However, despite the thematic richness and depth of Ray's arc this season so far, it feels like the show is unsure where to go with the rest of its characters. Ray's story this season has a clear sense of purpose, while everything else on the show lacks that. It instead feels like the series just going through the motions, repeating things we've already seen.

Terry has always been my favourite character in the series, and I've always appreciated the show's dedication to exploring his experience with Parkinson's in excruciating detail. But it feels now like the writers are struggling to find something new to say with this subplot. But with a looming romance with Officer Doherty and the possibility of him taking on a sort of protégé in the form of the young man who stole Abby's bag, maybe I'll be proven wrong.

Bridget's presence this season has so far been a lot less significant than last season (though considering her story line last season, maybe that's a good thing). Bunchy has done nothing in these first two episodes except get jealous and go to a sex shop to buy his wife a toy due to her increased sexual appetite. And Abby's breast cancer story line has yet to bear much fruit. This story line could have the potential to provide more insight into Abby as a character, or it could just be a plot device with the single purpose of giving Paula Malcomson something to do this season. For now, I'll reserve my judgement.

But the story line I have the least amount of confidence in is Mickey's, as it seems that he will likely be spending much of this season trying to steal four million dollars from Little Bill Primm, who we met last week. Another season, another Mickey scam. And of course the rest of the family are bound to get wrapped up in it too. Mickey is a character who wants to reconnect with his family, but he can never seem to help himself when he sees an opportunity to earn money in a less-than legal fashion. And in his attempts to reconnect with his family, he only pulls them into messes of his own creation. This can be interesting for a season or two, but it can get old fast, and it has here. And as much as I love Voight's performance, I think it's time for Mickey to go.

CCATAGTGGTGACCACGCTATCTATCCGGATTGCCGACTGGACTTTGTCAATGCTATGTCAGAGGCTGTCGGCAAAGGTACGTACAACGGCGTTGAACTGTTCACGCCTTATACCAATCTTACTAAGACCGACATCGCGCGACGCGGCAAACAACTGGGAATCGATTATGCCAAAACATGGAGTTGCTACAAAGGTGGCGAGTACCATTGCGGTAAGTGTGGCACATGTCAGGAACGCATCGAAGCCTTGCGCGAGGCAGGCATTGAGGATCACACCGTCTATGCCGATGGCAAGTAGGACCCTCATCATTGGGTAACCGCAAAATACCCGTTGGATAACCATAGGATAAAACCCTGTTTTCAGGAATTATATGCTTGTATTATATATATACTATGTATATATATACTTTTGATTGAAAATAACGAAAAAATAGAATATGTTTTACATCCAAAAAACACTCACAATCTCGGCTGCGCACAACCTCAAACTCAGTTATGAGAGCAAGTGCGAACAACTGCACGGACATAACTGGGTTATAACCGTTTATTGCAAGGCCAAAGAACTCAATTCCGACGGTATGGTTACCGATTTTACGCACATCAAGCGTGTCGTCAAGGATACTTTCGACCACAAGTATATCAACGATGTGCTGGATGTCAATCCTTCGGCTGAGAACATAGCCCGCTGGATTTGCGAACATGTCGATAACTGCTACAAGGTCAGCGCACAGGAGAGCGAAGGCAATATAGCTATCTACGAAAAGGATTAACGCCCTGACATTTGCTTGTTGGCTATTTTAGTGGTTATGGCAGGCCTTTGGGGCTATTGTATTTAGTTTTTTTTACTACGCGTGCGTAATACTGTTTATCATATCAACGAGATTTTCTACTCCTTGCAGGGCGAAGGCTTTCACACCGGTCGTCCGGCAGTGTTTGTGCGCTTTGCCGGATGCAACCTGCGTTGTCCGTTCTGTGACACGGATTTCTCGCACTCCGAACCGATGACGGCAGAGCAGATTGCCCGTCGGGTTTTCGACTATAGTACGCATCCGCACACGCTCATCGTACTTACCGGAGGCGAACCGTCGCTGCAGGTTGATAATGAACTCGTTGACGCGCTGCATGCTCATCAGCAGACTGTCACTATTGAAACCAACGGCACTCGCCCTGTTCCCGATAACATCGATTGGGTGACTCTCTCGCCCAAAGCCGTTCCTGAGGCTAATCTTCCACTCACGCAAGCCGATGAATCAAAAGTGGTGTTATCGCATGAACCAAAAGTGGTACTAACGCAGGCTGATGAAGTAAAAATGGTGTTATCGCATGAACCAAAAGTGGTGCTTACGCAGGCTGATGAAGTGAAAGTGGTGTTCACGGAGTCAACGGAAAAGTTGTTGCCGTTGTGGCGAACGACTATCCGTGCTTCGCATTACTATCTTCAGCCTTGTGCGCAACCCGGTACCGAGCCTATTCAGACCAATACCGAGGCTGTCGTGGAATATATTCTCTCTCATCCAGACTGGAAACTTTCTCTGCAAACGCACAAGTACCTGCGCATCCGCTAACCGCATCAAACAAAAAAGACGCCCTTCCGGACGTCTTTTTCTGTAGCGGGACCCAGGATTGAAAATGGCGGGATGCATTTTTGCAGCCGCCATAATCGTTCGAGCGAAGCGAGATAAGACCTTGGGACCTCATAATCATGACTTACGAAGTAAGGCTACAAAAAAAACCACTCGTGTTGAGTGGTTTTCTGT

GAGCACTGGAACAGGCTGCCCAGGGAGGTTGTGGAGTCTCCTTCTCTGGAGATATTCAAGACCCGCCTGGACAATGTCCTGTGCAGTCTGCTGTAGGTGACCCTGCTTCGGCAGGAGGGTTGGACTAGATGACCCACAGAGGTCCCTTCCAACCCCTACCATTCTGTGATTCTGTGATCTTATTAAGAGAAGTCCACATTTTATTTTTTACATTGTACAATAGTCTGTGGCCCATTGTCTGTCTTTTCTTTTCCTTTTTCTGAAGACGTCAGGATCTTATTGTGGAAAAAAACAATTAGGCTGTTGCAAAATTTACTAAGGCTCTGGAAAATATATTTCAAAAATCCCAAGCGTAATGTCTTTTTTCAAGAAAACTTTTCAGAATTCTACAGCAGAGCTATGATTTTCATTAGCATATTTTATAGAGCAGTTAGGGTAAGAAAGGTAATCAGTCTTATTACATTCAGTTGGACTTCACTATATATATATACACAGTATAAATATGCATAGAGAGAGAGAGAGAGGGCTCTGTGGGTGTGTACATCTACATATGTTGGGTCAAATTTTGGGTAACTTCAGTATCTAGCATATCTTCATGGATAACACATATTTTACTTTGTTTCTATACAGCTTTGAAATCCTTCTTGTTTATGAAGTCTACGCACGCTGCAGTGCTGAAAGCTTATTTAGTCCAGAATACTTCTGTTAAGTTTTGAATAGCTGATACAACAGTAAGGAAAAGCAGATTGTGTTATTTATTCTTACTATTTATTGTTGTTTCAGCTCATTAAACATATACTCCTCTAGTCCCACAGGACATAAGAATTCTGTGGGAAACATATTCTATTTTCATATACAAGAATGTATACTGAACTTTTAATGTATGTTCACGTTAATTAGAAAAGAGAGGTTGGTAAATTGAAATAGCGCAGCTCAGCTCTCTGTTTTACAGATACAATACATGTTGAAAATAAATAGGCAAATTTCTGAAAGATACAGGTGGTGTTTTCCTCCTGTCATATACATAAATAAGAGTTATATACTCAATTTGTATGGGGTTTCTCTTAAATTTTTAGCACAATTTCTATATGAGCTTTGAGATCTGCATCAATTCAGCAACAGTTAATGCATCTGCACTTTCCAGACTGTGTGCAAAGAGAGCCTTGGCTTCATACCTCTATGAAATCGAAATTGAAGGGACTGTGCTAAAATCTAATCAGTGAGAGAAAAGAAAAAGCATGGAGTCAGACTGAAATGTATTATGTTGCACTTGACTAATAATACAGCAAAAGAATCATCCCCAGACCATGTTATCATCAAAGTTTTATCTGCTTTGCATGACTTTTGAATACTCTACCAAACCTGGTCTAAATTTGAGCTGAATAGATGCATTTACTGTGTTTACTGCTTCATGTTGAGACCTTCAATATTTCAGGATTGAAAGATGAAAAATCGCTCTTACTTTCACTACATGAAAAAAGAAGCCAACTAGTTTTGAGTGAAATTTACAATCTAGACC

This episode also saw Ray seem to take care of the business with the Russians in this episode, as he very efficiently dealt with Ivan Belekov. The sequence in which he kidnapped Belekov was enjoyable (though I'm disappointed we didn't get an appearance from Avi's mother), and by seemingly removing the threat of Belekov Ray also corrupted Detective Munsie. But something tells me that this isn't the last we're going to see of this particular story line. Generally on this show nothing goes away cleanly.

About the Author - candon_sean
Sean is a student living in Ireland. He has a keen interest in dramatic television (as well as some comedies). Some of his favourite shows right now include The Leftovers, The Americans, Game of Thrones, Black Sails, Mr Robot and Person of Interest. Some of his favourite shows of all time include The Wire, The Sopranos, Deadwood, Buffy the Vampire Slayer, Angel and Lost. He is also an "A Song of Ice and Fire" obsessive. You can visit his blog at